In her New York Times bestselling and Morris Award-winning debut, Rachel Hartman introduces mathematical dragons in an alternative-medieval world to fantasy and science-fiction readers of all ages. Eragon-author Christopher Paolini calls them, “Some of the most interesting dragons I’ve read in fantasy.”
Four decades of peace have done little to ease the mistrust between humans and dragons in the kingdom of Goredd. Folding themselves into human shape, dragons attend court as ambassadors, and lend their rational, mathematical minds to universities as scholars and teachers. As the treaty’s anniversary draws near, however, tensions are high.
Seraphina Dombegh has reason to fear both sides. An unusually gifted musician, she joins the court just as a member of the royal family is murdered—in suspiciously draconian fashion. Seraphina is drawn into the investigation, partnering with the captain of the Queen’s Guard, the dangerously perceptive Prince Lucian Kiggs. While they begin to uncover hints of a sinister plot to destroy the peace, Seraphina struggles to protect her own secret, the secret behind her musical gift, one so terrible that its discovery could mean her very life.
In a world where dragons and humans have managed to live in peace – mostly – for the last four decades, discontent is brewing between the logical dragons in humans’ clothing and the bigoted zealots of St. Ogdo. To make matters worse, how can half-dragon Seraphina keep her ancestry secret?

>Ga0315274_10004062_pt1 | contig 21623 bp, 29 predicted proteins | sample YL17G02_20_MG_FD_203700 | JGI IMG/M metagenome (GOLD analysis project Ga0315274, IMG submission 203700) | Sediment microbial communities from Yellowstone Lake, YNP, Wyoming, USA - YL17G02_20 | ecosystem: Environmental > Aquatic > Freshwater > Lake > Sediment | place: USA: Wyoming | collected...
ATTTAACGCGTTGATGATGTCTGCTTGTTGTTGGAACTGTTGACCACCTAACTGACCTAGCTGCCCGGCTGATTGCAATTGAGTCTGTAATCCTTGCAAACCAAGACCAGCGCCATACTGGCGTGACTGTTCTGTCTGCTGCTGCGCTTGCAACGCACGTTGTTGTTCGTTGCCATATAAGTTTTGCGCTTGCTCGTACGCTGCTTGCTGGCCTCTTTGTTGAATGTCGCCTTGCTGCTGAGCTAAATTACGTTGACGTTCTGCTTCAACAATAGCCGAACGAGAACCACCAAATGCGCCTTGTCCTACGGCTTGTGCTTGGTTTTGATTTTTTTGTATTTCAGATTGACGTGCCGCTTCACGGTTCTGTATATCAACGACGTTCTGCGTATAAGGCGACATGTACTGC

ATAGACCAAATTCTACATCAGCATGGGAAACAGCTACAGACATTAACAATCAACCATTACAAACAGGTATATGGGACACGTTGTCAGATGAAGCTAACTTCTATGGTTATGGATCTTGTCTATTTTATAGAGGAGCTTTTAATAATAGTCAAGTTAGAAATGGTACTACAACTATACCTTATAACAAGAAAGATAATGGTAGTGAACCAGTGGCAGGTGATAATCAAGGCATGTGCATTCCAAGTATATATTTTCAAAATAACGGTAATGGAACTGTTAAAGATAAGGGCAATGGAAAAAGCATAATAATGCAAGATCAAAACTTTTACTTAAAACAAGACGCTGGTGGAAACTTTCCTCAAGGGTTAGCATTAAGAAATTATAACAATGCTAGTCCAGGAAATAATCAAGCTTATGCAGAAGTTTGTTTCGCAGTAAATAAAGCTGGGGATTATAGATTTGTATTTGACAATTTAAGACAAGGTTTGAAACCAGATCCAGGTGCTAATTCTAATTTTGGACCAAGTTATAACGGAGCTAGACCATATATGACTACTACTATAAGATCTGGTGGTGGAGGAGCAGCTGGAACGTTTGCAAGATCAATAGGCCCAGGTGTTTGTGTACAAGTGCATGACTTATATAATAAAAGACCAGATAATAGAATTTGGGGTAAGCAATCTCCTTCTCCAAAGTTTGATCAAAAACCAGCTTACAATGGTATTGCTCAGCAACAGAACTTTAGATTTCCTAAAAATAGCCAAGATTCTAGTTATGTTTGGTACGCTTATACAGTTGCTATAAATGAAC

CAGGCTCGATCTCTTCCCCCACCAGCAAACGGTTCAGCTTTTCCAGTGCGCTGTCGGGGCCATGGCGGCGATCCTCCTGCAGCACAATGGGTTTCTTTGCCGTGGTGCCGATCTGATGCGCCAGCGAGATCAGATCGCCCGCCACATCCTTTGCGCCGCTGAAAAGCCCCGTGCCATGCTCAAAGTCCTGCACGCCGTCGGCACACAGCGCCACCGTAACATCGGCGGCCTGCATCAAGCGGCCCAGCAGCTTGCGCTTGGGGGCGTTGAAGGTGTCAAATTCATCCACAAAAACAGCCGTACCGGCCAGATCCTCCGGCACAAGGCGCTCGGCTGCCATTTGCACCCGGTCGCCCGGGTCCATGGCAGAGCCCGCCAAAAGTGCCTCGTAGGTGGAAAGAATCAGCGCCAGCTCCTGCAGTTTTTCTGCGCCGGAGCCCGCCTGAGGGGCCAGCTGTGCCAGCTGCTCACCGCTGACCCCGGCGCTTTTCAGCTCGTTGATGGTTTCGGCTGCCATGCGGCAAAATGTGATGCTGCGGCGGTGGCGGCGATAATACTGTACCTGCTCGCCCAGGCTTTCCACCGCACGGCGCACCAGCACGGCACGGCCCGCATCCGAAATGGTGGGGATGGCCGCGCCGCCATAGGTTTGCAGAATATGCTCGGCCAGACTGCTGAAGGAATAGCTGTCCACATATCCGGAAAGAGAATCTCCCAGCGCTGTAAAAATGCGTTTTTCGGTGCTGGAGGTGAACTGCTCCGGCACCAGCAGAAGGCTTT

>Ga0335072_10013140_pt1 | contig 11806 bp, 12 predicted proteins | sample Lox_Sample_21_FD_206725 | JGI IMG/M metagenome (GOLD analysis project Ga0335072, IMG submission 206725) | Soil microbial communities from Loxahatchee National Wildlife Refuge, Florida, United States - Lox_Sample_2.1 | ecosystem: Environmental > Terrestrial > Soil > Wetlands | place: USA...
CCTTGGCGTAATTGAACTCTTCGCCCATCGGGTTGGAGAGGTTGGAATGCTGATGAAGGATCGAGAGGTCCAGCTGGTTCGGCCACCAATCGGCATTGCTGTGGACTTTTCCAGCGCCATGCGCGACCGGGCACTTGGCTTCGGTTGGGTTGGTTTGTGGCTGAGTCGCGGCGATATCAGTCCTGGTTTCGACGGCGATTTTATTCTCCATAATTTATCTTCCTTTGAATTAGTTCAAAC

I liked this, and I got through most of it during BookTube-A-Thon. Leaving the book alone for a few days, I found slight difficulty getting back into the story line. I’m not sure why there is a cast of characters because I never saw a need to refer to it, and I don’t understand why it is in the front and back of the book. The vocabulary is beautiful and unexpected; it helps show the time period and Seraphina’s education.
There is a lot of character development for Seraphina and several other characters.
Seraphina assists Goredd’s music master, and she has a gift with all things musical passed down from her dragon mother. I find it interesting how talented Seraphina’s mother was since most dragons don’t understand art. Seraphina relates many of her observations on life and humanity to music.
The romance between Seraphina and Kiggs is muted. This doesn’t strike me as a romance novel. I’m glad to see a heroine who isn’t as focused on a romantic relationship. It’s refreshing.
The world building is excellent. I love the written languages and accents. I liked that Hartman stuck with the dragons as beings ruled by logic. The only thing I would change in regard to this is some description of Seraphina’s original psalter saint. I want to know why the saint is a heretic, but maybe that will be explained in the next book. Was the saint a dragon lover? Did she have a dragon lover? Was she a half-dragon also?
Like other novels of this type, the racism is quite common and building up to a war, and this is never helped by having to deal with the trouble brought on by half-breeds. In this case, her status as half-dragon, half-human is unknown, which makes it difficult to explain why a human would know so much about dragons – using mentor (Uncle) Orma as an explanation only works for so long. I’m surprised how each person, including Seraphina, reacts to the revelation of the existence of dragon-human hybrids. One peculiarity of Seraphina is that she creates a special type of mindscape to maintain ard (the dragon word for “order,” a virtue for dragons). She attributes different parts of her mind and self to avatars in her head that she must check on every day.
One theme is that while the truth can be painful, it will set you free. One instant of this is at the very beginning when she breaks her promise to her father to never show her musical talent to the public. I don’t believe this clued anyone in to the family secret.
There is nothing wrong with ebook. It includes page numbers!
I recommend this dragon fantasy to all who read fantasy and YA.
Genres: Fantasy YA
Rating: 4 of 5 Stars